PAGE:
In the past decade, I have helped hundreds of companies in their search for office space. I have helped Fortune 500 companies relocate or expand their business and have also helped brand new companies starting with nothing more than an idea look for their very first office space. While there are many similarities with any transaction, dealing with a company getting their first space can be much more rewarding as this tends to be a much more stressful decision for the company and will have a greater impact on the bottom line.
I am not implying that leasing or purchasing commercial real estate is the most important decision for a company. Oftentimes it is the last decision that a company makes and with today's technology there are more and more companies (especially start-ups) that are choosing to work from a home office. There are many pros and cons to choose a formal office space versus a home office and each company will have different motivations for their decision. I have outlined herein some key items to help you make the best decision when choose a home office versus formal office space.
For any business, especially a new startup company, upfront expenses are going to be one of the main concerns when considering each and every decision, and proper management of these expenses are the key to most company's successes or failures. Assuming this is a one- or two-person company to start, there are limited options to lease small office space. Most small companies pursue what is referred to as an executive-suite location. Executive suites provide small companies with office space as well as access to a conference room and break room. Some even offer a receptionist and mail service as well as other amenities that small companies would be able to utilize. Unfortunately, each of these perks do come with an additional cost. The alternative would be to find a small office space. However in this case, the company will be responsible for all upfront costs: phone system, copy machine, possible receptionist and many more. In addition, owners of commercial real estate are typically hesitant to lease space to a startup companies due to the risk involved, so they may require guarantees or higher security deposits up front.
There are more office leasing and sale opportunities for companies larger than one or two persons. On average, you should plan a space consisting of about 200-250 square feet per person (this includes circulation, restrooms, break areas and such). When negotiating the initial lease term, it is important to consider your growth pattern and not commit to any space that will be too big or too small for any long period of time.
There are costs associated with running a business regardless of running it from the home or not, such as the phone system, computers, paper and equipment. Therefore, it's crucial for companies to run a proper cost-benefit analysis to determine if adding office space is worth the additional costs.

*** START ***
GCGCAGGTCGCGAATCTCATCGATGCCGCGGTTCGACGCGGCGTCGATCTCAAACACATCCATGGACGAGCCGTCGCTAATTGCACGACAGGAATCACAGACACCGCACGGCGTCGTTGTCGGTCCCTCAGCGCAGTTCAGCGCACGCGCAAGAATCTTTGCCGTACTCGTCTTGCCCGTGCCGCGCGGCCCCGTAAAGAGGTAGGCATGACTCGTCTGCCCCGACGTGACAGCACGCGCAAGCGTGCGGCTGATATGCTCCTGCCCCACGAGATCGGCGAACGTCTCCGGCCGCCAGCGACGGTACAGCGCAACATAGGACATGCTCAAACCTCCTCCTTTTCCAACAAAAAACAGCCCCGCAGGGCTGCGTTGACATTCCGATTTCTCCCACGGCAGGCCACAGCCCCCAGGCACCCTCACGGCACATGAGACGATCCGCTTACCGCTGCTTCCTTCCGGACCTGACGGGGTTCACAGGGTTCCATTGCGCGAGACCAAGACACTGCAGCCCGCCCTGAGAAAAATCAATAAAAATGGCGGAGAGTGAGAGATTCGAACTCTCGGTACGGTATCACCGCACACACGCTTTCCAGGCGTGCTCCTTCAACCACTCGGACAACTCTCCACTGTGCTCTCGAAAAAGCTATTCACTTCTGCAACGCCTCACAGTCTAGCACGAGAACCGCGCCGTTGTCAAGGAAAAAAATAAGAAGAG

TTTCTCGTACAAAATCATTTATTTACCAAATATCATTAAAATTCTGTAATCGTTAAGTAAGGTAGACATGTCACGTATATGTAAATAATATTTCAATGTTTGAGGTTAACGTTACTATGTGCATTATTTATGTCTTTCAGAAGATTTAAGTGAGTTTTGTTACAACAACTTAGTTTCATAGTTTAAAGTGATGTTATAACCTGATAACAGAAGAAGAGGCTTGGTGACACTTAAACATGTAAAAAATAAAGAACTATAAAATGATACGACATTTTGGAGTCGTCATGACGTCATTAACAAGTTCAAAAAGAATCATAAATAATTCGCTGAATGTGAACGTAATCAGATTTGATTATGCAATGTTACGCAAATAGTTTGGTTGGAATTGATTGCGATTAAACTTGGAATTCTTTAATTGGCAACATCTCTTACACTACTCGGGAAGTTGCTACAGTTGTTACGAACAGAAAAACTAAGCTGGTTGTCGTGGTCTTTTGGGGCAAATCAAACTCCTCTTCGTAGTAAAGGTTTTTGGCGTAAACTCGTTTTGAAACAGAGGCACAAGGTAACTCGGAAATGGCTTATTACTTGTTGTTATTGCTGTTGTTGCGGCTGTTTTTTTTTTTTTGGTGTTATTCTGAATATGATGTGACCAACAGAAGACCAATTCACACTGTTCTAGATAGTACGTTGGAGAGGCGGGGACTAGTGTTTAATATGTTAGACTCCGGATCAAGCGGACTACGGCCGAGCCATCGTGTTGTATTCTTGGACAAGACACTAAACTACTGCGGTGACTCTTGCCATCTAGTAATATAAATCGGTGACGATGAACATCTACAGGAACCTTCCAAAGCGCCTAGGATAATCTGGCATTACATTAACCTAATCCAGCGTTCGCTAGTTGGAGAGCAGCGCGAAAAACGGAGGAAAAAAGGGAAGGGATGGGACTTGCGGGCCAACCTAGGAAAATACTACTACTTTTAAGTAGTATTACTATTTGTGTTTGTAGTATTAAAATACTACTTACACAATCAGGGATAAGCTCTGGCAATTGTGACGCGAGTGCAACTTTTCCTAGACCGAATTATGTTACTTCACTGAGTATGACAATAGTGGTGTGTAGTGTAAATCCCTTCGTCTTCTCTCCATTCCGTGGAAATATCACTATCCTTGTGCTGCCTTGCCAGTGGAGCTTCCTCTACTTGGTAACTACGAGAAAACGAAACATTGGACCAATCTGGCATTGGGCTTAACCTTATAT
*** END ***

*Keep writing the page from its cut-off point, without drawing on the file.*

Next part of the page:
In my opinion, this is the most important aspect for a company to consider. Each individual business will have a unique customer and clientele that they will have to take into consideration with regards to a home-based business versus leasing office space. Who are you selling to? Will they need or want to visit your office, or will all of your communication be through email and telephone? Companies or individuals that are looking to purchase a product or services are more likely to purchase from a reputable and respectful company, and oftentimes perception is 90 percent of reality.
If you are in a growth pattern and looking to hire your first employees, I know both from client stories and personal experiences, that good employees typically prefer working at an office than in someone's home.
Phone system technology and cloud computing has made working from home not only much easier, but also a much more acceptable business practice. Places like Starbucks that encourage utilization of their space as a meeting place and provide wireless internet access, give companies an alternative to the typical conference room meeting. The need for a central server location in an office space will soon be a thing of the past. and phone systems are now able to connect directly to your cell phone. For a home-based company that does not need a brick and mortar location, these advances in technology have leveled the playing field.
Many startup companies are not concerned with their office space image, while others rely on having a nice office environment with higher end finishes to help generate necessary capital. Not to say that there aren't some exquisite homes with beautiful offices, but there is something impressive about being in a professional office space.
When deciding whether or not to work from a home office, it is imperative to take into consideration all these critical factors and decide what will save money and what will cost you business. The first step in this evaluation process is to contact a commercial real estate expert to discuss market opportunities that would fit your budget.
Kevin Annis is a principal and broker with ArchCrest Commercial Partners LLC in Reno. Contact him at 775-742-2539 or Kannis@archcrestnv.com.